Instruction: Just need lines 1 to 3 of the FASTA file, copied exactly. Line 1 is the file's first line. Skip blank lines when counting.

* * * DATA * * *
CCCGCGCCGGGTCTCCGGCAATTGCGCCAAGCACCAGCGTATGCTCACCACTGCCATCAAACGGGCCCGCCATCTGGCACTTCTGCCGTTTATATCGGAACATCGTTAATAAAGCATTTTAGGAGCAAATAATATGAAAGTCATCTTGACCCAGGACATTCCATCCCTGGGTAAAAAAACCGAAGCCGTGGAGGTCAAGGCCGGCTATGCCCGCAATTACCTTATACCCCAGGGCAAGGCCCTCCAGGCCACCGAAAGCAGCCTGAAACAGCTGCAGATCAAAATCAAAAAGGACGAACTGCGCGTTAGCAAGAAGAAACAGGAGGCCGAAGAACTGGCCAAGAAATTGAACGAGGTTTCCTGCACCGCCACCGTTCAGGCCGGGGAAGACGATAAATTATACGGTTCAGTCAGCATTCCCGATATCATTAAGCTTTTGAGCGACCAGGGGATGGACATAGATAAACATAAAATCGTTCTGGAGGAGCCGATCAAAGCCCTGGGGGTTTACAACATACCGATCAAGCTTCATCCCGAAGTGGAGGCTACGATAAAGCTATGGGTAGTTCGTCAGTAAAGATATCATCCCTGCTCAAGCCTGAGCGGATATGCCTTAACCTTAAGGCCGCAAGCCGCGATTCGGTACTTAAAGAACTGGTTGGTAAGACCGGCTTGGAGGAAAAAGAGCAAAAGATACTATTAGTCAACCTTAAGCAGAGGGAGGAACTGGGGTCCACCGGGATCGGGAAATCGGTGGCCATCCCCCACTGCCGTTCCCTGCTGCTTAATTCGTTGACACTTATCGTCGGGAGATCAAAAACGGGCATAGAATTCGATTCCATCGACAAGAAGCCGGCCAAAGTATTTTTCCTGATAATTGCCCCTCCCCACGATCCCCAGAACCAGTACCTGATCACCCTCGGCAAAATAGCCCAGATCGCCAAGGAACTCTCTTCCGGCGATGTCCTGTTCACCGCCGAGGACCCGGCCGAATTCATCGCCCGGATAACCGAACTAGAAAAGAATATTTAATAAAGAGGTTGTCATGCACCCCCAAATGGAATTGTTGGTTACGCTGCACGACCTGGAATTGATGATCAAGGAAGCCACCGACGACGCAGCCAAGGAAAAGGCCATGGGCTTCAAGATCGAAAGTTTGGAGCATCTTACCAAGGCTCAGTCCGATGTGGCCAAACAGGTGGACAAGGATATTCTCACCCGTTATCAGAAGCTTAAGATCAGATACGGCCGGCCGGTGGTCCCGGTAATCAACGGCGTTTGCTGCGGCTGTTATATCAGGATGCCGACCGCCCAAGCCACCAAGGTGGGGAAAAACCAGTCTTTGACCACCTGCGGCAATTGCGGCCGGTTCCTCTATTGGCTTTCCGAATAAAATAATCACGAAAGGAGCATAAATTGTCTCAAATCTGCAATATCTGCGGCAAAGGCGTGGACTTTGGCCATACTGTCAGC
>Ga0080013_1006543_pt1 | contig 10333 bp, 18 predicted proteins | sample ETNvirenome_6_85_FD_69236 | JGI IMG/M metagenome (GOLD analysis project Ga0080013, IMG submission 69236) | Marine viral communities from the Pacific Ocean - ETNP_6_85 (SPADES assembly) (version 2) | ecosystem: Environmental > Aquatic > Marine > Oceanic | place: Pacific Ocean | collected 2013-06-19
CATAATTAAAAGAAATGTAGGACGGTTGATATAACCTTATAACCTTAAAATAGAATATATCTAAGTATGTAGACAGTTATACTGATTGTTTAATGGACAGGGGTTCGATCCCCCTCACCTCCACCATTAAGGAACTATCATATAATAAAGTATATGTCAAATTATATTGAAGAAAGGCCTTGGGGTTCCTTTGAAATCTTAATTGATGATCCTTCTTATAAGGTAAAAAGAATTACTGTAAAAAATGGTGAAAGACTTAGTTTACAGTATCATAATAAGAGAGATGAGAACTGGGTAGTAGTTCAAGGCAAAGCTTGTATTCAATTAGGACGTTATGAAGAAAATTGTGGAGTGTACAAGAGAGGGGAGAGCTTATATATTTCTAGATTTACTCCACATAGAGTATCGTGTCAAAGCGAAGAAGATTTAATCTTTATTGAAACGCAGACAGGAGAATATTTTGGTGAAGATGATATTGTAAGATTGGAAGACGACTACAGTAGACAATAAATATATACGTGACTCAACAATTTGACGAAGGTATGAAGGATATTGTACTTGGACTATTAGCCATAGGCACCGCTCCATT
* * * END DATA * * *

CCCGCGCCGGGTCTCCGGCAATTGCGCCAAGCACCAGCGTATGCTCACCACTGCCATCAAACGGGCCCGCCATCTGGCACTTCTGCCGTTTATATCGGAACATCGTTAATAAAGCATTTTAGGAGCAAATAATATGAAAGTCATCTTGACCCAGGACATTCCATCCCTGGGTAAAAAAACCGAAGCCGTGGAGGTCAAGGCCGGCTATGCCCGCAATTACCTTATACCCCAGGGCAAGGCCCTCCAGGCCACCGAAAGCAGCCTGAAACAGCTGCAGATCAAAATCAAAAAGGACGAACTGCGCGTTAGCAAGAAGAAACAGGAGGCCGAAGAACTGGCCAAGAAATTGAACGAGGTTTCCTGCACCGCCACCGTTCAGGCCGGGGAAGACGATAAATTATACGGTTCAGTCAGCATTCCCGATATCATTAAGCTTTTGAGCGACCAGGGGATGGACATAGATAAACATAAAATCGTTCTGGAGGAGCCGATCAAAGCCCTGGGGGTTTACAACATACCGATCAAGCTTCATCCCGAAGTGGAGGCTACGATAAAGCTATGGGTAGTTCGTCAGTAAAGATATCATCCCTGCTCAAGCCTGAGCGGATATGCCTTAACCTTAAGGCCGCAAGCCGCGATTCGGTACTTAAAGAACTGGTTGGTAAGACCGGCTTGGAGGAAAAAGAGCAAAAGATACTATTAGTCAACCTTAAGCAGAGGGAGGAACTGGGGTCCACCGGGATCGGGAAATCGGTGGCCATCCCCCACTGCCGTTCCCTGCTGCTTAATTCGTTGACACTTATCGTCGGGAGATCAAAAACGGGCATAGAATTCGATTCCATCGACAAGAAGCCGGCCAAAGTATTTTTCCTGATAATTGCCCCTCCCCACGATCCCCAGAACCAGTACCTGATCACCCTCGGCAAAATAGCCCAGATCGCCAAGGAACTCTCTTCCGGCGATGTCCTGTTCACCGCCGAGGACCCGGCCGAATTCATCGCCCGGATAACCGAACTAGAAAAGAATATTTAATAAAGAGGTTGTCATGCACCCCCAAATGGAATTGTTGGTTACGCTGCACGACCTGGAATTGATGATCAAGGAAGCCACCGACGACGCAGCCAAGGAAAAGGCCATGGGCTTCAAGATCGAAAGTTTGGAGCATCTTACCAAGGCTCAGTCCGATGTGGCCAAACAGGTGGACAAGGATATTCTCACCCGTTATCAGAAGCTTAAGATCAGATACGGCCGGCCGGTGGTCCCGGTAATCAACGGCGTTTGCTGCGGCTGTTATATCAGGATGCCGACCGCCCAAGCCACCAAGGTGGGGAAAAACCAGTCTTTGACCACCTGCGGCAATTGCGGCCGGTTCCTCTATTGGCTTTCCGAATAAAATAATCACGAAAGGAGCATAAATTGTCTCAAATCTGCAATATCTGCGGCAAAGGCGTGGACTTTGGCCATACTGTCAGC
>Ga0080013_1006543_pt1 | contig 10333 bp, 18 predicted proteins | sample ETNvirenome_6_85_FD_69236 | JGI IMG/M metagenome (GOLD analysis project Ga0080013, IMG submission 69236) | Marine viral communities from the Pacific Ocean - ETNP_6_85 (SPADES assembly) (version 2) | ecosystem: Environmental > Aquatic > Marine > Oceanic | place: Pacific Ocean | collected 2013-06-19
CATAATTAAAAGAAATGTAGGACGGTTGATATAACCTTATAACCTTAAAATAGAATATATCTAAGTATGTAGACAGTTATACTGATTGTTTAATGGACAGGGGTTCGATCCCCCTCACCTCCACCATTAAGGAACTATCATATAATAAAGTATATGTCAAATTATATTGAAGAAAGGCCTTGGGGTTCCTTTGAAATCTTAATTGATGATCCTTCTTATAAGGTAAAAAGAATTACTGTAAAAAATGGTGAAAGACTTAGTTTACAGTATCATAATAAGAGAGATGAGAACTGGGTAGTAGTTCAAGGCAAAGCTTGTATTCAATTAGGACGTTATGAAGAAAATTGTGGAGTGTACAAGAGAGGGGAGAGCTTATATATTTCTAGATTTACTCCACATAGAGTATCGTGTCAAAGCGAAGAAGATTTAATCTTTATTGAAACGCAGACAGGAGAATATTTTGGTGAAGATGATATTGTAAGATTGGAAGACGACTACAGTAGACAATAAATATATACGTGACTCAACAATTTGACGAAGGTATGAAGGATATTGTACTTGGACTATTAGCCATAGGCACCGCTCCATT